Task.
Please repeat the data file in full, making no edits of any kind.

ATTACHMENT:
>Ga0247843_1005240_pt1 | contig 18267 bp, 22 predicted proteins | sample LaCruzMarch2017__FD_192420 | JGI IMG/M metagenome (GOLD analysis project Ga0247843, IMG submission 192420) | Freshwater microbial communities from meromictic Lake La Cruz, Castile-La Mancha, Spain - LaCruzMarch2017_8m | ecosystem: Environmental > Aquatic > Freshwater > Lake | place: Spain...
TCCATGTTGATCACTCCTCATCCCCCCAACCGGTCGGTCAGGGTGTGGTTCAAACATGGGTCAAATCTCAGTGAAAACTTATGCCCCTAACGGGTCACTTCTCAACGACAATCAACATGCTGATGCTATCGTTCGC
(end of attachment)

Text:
>Ga0247843_1005240_pt1 | contig 18267 bp, 22 predicted proteins | sample LaCruzMarch2017__FD_192420 | JGI IMG/M metagenome (GOLD analysis project Ga0247843, IMG submission 192420) | Freshwater microbial communities from meromictic Lake La Cruz, Castile-La Mancha, Spain - LaCruzMarch2017_8m | ecosystem: Environmental > Aquatic > Freshwater > Lake | place: Spain...
TCCATGTTGATCACTCCTCATCCCCCCAACCGGTCGGTCAGGGTGTGGTTCAAACATGGGTCAAATCTCAGTGAAAACTTATGCCCCTAACGGGTCACTTCTCAACGACAATCAACATGCTGATGCTATCGTTCGC